Famous: Iron Triangle

The iron triangle must be respected. The iron triangle refers to the concept that of the three critical factors – scope, cost, and time – at least one must vary otherwise the quality of the work suffers. Nobody wants a poor quality system, otherwise why build it? Therefore the implication is that at least one of the three vertexes must be allowed to vary. The problem is that when you try to define the exact level of quality, the exact cost, the exact schedule, and the exact scope to be delivered you virtually guarantee failure because there is no room for a project team to maneuver.
It’s better to think of it as an “elastic triangle” and vary the cost, schedule, and/or scope as required. It is critical to understand how flexible you are with respect to each vertex. Perhaps your resources are limited due to financial cutbacks but you're willing to develop less functionality as the result of lower expectations due to the cutback. Perhaps the schedule is critical because you have a legislated deadline (e.g. for Sarbox or Basel-2) to meet, and due to the potential repercussions senior management is willing to spend whatever it takes to get the job done. Once you understand your situation, you can choose one of the following strategies for elasticizing the iron triangle:
Vary the scope. You can do this by timeboxing, which enables you to fix resources and schedule by dropping low-priority features out of iteration when you’ve run out of time. It is interesting to note that many agile development processes, such as Scrum or Extreme Programming (XP) take this sort of approach with an agile strategy for change management.
Vary the schedule. You can set the scope and the resources and then let the schedule vary by varying the number and type of people on the team which enables you to deliver the required functionality at the desired cost. If you're tight for budget, a small team may deliver the same functionality that a large team would but take longer calendar time to do so. The more people you have on a team, the greater the amount of money you need to spend on coordination and therefore your overall costs increase. Furthermore, a handful of highly productive people may produce better work and do so for far less money than a larger team of not-so-productive people.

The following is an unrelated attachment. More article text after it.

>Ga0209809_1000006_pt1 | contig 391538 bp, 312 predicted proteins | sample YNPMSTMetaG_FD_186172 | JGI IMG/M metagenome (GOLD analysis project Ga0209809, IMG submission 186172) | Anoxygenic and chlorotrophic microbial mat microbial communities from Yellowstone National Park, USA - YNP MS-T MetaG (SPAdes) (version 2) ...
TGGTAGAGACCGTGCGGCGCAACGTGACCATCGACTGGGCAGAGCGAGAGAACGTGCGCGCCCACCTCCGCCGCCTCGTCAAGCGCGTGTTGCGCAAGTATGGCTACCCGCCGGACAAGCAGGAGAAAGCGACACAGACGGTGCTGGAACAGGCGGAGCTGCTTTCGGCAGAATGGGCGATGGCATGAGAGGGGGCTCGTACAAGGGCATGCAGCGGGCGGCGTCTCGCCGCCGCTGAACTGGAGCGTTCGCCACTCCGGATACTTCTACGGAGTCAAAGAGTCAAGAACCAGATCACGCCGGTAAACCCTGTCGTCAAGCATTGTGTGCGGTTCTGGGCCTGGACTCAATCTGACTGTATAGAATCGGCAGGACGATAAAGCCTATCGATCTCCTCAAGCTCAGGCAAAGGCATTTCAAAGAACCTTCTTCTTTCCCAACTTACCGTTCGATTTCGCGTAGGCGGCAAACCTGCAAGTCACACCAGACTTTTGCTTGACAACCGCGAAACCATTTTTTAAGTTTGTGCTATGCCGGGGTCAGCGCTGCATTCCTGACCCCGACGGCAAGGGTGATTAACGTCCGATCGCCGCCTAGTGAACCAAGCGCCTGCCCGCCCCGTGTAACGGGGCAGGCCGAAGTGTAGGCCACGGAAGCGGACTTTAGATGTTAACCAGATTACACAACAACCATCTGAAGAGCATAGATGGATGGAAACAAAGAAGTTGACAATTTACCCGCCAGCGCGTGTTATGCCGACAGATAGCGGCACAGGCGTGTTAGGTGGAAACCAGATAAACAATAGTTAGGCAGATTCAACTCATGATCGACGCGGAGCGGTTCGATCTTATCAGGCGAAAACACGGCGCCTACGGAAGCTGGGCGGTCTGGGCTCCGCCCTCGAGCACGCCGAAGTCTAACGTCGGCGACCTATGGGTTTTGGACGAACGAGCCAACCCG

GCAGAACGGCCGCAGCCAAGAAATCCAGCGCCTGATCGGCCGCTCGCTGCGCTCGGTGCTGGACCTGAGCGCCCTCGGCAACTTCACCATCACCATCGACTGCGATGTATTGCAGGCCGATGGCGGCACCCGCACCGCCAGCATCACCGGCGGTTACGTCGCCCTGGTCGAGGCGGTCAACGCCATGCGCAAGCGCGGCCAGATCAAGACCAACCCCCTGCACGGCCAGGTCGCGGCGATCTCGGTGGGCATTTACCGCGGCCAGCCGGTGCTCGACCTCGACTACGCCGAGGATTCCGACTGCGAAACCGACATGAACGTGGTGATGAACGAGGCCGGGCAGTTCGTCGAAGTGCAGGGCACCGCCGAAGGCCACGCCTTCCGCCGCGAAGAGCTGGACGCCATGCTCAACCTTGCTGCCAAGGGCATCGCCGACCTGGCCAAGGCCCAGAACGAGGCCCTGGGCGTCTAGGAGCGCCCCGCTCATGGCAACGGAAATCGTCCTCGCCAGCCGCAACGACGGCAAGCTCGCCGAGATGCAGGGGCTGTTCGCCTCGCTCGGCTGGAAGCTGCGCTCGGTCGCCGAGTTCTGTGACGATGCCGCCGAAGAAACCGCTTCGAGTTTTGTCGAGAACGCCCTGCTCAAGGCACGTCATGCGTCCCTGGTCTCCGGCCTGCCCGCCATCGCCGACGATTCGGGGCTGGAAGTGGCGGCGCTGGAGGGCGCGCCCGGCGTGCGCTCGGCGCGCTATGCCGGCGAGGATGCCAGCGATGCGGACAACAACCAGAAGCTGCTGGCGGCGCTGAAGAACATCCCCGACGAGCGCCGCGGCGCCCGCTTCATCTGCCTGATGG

Vary the resources. If you set the schedule and scope you may need to hire more and/or better people to deliver the system. However, remember that there are limits to this approach: nine women can't deliver a baby in one month.
You can read more about iron triangle form here.


  1. Hiya Kashif,

    Good post as always. I remember the last time I looked at this was writing the paper on Developer-Tester ratios and the project management ‘theory of constraints’. Talking with a project manager they described how projects can be ‘resource led’ or time or investment led and that would give the primary constraint.

    You post covers a great example of the broader knowledge that we as test professionals must have if we’re to be effective. It’s essential that as test professionals we understand how the business and other professions work – as it impacts how we work and operate in the organisation. Of course it also means we can avoid fighting for more time, resource and investment when it isn’t there! How often do we see more ‘junior’ professionals doing that in ignorance of the kind of points you made in your post.

    Thanks for posting this, chat soon.


  2. Thanks Mark for such an encouraging feedback, I really appreciate.


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